But taxing unrealized gains not likely
Elon Musk, Jeff Bezos, Bill Gates, Mark Zuckerberg: They’re billionaires. Their names are frequently in headlines, including on this website because the companies they founder or run have a profound effect on daily life and on the national and global economies. Even though those first two men go back and forth for bragging rights to the title of world’s richest man, they don’t pay very much in taxes. That’s because most of their wealth is tied up in stocks and bonds rather than annual income. When Tesla’s stock price shoots up, Musk leapfrogs Bezos in the rich rankings, at least until Amazon stock put Bezos back on top. That system would change if the Billionaires Income Tax plan authored by Oregon Sen. Ron Wyden passes in Congress.
“There are two tax codes in America,” Wyden said in a statement. “The first is mandatory for workers who pay taxes out of every paycheck. The second is voluntary for billionaires who defer paying taxes for years, if not indefinitely.”
Under the current structure, they don’t pay tax on the value of stocks and bonds until they sell them and those profits become realized gains, and the maximum tax rate on them is 20%. Wyden’s proposal would have taxpayers making above $100 million in annual income or those who hold $1 billion in assets for three years pay the 23.8% capital gains rate on gains in stocks and bonds even if they aren’t sold.
“The Billionaires Income Tax would ensure billionaires pay tax every year, just like working Americans,” Wyden said in a statement. “We have a historic opportunity with the Billionaires Income Tax to restore fairness to our tax code and fund critical investments in American families.”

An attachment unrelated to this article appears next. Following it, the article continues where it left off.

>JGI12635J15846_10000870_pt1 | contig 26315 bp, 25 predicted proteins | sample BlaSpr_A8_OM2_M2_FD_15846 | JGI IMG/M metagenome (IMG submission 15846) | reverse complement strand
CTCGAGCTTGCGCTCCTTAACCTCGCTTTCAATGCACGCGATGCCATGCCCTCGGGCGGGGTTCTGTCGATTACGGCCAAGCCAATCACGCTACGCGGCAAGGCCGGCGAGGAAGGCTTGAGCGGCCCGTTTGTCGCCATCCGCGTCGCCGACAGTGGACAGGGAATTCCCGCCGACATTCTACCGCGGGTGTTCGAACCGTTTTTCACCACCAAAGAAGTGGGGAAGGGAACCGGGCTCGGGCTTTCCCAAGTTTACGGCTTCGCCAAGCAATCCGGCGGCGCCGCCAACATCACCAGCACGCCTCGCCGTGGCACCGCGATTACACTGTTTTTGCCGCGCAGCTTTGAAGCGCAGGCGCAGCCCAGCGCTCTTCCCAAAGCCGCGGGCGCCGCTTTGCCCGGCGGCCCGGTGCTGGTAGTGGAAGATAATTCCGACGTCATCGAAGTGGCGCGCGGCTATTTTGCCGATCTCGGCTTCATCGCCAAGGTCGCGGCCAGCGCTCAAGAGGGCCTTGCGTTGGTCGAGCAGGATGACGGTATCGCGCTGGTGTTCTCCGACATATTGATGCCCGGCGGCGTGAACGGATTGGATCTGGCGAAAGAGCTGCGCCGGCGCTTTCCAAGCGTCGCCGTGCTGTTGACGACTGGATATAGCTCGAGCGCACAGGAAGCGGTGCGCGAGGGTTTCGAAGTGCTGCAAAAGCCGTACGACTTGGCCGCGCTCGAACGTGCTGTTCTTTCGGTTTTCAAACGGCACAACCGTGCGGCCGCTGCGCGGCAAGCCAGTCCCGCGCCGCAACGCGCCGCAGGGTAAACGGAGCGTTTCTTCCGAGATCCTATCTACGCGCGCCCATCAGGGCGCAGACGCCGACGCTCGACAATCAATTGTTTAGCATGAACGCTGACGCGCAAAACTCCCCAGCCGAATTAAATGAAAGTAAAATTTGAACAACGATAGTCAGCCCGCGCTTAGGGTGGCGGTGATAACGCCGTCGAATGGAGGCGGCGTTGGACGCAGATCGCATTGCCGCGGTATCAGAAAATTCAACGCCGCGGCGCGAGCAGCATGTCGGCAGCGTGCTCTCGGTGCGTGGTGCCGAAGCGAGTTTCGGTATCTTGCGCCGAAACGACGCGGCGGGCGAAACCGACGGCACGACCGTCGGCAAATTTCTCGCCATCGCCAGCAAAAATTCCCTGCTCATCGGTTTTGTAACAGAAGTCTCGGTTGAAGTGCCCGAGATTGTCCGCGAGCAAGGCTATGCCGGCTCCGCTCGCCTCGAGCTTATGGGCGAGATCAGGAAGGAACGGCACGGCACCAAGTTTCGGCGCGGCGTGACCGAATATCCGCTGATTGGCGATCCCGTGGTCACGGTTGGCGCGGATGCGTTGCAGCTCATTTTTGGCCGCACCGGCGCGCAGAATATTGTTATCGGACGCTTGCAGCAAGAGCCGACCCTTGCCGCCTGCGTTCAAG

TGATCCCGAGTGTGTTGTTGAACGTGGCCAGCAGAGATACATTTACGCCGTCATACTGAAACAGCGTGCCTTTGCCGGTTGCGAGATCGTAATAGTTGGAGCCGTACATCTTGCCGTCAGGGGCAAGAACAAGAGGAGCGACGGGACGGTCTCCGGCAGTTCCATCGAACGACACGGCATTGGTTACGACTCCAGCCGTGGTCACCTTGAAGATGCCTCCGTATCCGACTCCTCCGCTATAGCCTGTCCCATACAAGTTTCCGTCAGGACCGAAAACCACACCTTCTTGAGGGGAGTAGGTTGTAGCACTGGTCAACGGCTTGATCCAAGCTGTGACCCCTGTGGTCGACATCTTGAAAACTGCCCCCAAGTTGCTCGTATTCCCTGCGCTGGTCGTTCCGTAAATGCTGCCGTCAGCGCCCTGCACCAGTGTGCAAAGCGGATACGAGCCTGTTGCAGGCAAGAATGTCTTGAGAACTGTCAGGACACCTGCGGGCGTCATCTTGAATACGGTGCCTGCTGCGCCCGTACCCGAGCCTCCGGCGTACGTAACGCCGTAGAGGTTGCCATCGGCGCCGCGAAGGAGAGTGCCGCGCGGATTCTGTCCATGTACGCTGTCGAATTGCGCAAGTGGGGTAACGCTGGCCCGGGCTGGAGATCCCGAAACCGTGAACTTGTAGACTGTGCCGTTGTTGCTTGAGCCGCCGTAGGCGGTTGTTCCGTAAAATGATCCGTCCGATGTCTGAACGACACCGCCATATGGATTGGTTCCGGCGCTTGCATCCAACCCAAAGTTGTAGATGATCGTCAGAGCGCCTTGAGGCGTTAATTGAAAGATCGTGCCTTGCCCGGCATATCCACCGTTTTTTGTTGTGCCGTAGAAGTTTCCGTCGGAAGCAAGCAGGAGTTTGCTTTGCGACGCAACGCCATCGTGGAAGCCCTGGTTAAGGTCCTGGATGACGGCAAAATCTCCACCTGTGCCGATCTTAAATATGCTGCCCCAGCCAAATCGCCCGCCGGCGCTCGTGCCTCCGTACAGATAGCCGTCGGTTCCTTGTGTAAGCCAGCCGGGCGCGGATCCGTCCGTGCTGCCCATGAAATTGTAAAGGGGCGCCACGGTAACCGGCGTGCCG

Unsurprisingly, billionaires don’t want to do that. “Eventually, they run out of other people’s money and then they come for you,” Musk, whose companies have received around $5 billion in federal government aid through the years, tweeted Monday.
Taxing unrealized gains on just the top 10 billionaires in the U.S. would bring in about $275 billion, almost $100 billion from Musk and Bezos alone, with plenty left over for them. But the prospect of the Billionaires Income Tax actually passing seems low.
“I don’t like the connotation that we’re targeting different people. There’s people that basically, they’ve contributed to society, they’ve created a lot of jobs, and invested a lot of money and give a lot to philanthropic pursuits,” West Virginia Sen. Joe Manchin said Wednesday soon after Wyden’s plan came out.
“But it’s time that we all pull together and row together,” he added, cracking the door just a little.